Written by Neil Gaiman
Directed by Richard Clark
I once saw Neil Gaiman live. I went to see his wife, Amanda Palmer, in concert, and he told a story as a warm-up. And then he wrote an absolutely amazing book after that called The Ocean at the End of the Lane that everyone should read.
But it’s not the star power of Neil Gaiman that makes this episode so great. It’s the fun way that it deconstructs the Doctor, the TARDIS, and the relationship between them. When the TARDIS consciousness is ripped from the TARDIS body and placed inside a woman’s body instead, she and the Doctor can suddenly discuss their relationship and all of its foibles. And they unsurprisingly but amusingly bicker like a sitcom married couple (If there were actually funny sitcoms, that is.) before coming to an understanding about their relationship. The Doctor finally realizes how much the TARDIS has taken care of him over the years while she recognizes that she needs the crazy Doctor, the mad man with a box, to get where she wants to go every bit as much as he needs the box.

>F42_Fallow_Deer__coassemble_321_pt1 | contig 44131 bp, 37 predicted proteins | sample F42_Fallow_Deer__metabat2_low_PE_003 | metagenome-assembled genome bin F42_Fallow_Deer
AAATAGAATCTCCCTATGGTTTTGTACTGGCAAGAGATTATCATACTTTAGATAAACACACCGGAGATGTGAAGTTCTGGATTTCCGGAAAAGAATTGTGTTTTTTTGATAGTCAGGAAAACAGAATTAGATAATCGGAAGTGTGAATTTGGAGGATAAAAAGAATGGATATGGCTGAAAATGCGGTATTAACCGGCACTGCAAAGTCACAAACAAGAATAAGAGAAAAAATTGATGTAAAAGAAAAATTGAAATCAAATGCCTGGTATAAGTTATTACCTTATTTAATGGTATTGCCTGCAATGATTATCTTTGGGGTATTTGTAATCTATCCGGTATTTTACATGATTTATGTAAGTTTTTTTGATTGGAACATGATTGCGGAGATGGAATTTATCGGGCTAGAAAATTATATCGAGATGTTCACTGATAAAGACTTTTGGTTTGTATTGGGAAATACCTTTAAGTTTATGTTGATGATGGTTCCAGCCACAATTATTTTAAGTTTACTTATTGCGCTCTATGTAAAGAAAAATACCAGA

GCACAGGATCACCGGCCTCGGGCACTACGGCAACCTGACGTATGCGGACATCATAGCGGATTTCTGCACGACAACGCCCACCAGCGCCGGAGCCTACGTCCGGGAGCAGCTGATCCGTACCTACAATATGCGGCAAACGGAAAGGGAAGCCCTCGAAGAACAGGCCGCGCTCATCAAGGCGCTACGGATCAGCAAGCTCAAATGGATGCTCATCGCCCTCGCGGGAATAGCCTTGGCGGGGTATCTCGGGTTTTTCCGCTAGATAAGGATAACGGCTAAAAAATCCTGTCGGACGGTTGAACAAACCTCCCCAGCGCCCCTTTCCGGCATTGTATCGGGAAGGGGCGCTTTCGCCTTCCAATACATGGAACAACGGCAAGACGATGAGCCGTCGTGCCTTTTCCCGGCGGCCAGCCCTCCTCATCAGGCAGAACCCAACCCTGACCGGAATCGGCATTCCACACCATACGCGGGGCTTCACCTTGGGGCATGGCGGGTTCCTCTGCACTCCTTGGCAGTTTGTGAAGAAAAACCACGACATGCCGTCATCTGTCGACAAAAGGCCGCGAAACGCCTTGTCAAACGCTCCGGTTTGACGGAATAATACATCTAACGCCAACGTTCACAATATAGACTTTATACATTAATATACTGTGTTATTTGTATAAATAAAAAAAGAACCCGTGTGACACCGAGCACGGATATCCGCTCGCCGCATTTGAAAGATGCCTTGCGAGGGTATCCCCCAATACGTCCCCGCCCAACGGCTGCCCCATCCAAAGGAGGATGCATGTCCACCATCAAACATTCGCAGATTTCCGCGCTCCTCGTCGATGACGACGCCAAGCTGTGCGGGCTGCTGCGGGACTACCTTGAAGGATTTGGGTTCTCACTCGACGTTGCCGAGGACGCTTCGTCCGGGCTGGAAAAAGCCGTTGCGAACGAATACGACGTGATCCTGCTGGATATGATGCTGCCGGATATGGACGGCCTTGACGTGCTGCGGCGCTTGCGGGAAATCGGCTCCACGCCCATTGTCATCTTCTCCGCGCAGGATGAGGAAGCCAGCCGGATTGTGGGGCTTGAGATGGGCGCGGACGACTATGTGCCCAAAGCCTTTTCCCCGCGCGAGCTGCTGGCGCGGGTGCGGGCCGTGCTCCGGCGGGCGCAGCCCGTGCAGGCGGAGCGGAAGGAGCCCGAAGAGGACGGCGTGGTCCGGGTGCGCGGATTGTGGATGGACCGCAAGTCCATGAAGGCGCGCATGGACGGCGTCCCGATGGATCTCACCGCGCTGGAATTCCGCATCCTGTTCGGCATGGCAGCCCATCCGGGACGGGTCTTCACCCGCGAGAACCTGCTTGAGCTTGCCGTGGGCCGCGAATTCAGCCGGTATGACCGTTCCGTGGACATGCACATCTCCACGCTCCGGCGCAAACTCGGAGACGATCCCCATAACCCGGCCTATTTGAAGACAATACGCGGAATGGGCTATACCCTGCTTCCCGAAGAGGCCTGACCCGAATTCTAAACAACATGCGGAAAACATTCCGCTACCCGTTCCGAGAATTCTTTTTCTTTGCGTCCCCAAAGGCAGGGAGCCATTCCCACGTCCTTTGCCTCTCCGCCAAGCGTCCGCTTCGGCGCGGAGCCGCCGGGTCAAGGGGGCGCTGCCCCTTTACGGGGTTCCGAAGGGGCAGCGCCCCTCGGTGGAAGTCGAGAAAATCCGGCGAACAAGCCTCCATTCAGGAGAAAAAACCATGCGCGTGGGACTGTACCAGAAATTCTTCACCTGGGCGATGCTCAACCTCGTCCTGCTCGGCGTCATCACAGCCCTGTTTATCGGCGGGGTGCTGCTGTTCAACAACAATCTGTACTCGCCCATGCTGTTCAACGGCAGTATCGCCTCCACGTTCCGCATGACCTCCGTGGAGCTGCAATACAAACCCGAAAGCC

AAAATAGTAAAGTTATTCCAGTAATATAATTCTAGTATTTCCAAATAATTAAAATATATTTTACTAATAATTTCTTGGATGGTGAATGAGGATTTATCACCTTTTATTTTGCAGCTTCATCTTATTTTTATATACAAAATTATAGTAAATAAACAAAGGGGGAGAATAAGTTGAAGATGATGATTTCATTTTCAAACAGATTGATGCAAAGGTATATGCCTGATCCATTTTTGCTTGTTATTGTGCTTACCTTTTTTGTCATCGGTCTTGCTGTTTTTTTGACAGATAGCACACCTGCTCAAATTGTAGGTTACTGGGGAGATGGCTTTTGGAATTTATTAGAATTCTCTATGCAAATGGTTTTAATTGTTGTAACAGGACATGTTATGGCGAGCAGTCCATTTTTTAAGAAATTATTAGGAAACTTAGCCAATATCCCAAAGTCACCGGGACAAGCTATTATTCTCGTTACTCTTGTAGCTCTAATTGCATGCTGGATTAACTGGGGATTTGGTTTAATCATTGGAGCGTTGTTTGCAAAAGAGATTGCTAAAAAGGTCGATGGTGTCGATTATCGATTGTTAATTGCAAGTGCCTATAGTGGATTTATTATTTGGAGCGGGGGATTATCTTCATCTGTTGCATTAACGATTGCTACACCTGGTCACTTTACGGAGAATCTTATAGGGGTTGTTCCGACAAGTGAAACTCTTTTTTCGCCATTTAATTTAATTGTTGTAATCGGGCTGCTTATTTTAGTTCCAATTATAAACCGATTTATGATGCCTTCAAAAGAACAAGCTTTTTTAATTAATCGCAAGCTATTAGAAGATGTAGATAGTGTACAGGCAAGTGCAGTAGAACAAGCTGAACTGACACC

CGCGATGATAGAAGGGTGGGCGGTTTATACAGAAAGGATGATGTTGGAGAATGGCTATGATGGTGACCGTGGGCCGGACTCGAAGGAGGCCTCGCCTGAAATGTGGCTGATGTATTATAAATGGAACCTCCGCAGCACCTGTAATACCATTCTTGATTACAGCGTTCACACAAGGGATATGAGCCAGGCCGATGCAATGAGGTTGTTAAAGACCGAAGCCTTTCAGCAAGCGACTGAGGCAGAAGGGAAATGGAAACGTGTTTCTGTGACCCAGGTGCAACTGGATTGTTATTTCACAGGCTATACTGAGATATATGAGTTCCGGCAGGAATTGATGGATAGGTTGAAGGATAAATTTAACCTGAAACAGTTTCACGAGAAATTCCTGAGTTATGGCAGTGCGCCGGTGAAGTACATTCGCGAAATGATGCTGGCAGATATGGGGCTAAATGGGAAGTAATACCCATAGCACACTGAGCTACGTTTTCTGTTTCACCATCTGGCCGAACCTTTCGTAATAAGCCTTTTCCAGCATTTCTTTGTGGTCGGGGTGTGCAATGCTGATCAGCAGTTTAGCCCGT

Meanwhile, what Amy and Rory go through in the possessed TARDIS is a more adult brand of horror than that in which Doctor Who normally traffics. Gaiman is a horror/fantasy author, and his chops really come in handy for him as he puts the Ponds through a psychological ordeal that tests and re-tests their relationship. They abandon one another, feel abandoned by one another, lose each other, find each other, learn to hate and be hated by one another–it’s an ordeal that only makes sense for people in a relationship, but for them it is as horrific as anything could be.
The episode also serves as something of a showcase for Arthur Darvill as Rory Williams. While he is often relegated to a “dimwitted sidekick” role, he was actually a strong performer, much stronger than most of the Doctor’s companions, and it was never put to better use than it was here, where he had to play a very wide range of emotions in only one hour.
It’s an episode that breaks the TARDIS crew into two couples and forces them through some of the most difficult trials imaginable only for them to come out stronger than ever in the end. But it approaches its relationship drama in such an incredibly appropriate way, mixing a more traditional rom-com approach for one couple with a psychological horror show for the other, that it cannot be anything other than Doctor Who.
Plus, Amy asking, “Did you wish really hard?” is perhaps the single funniest moment in the series’ history.
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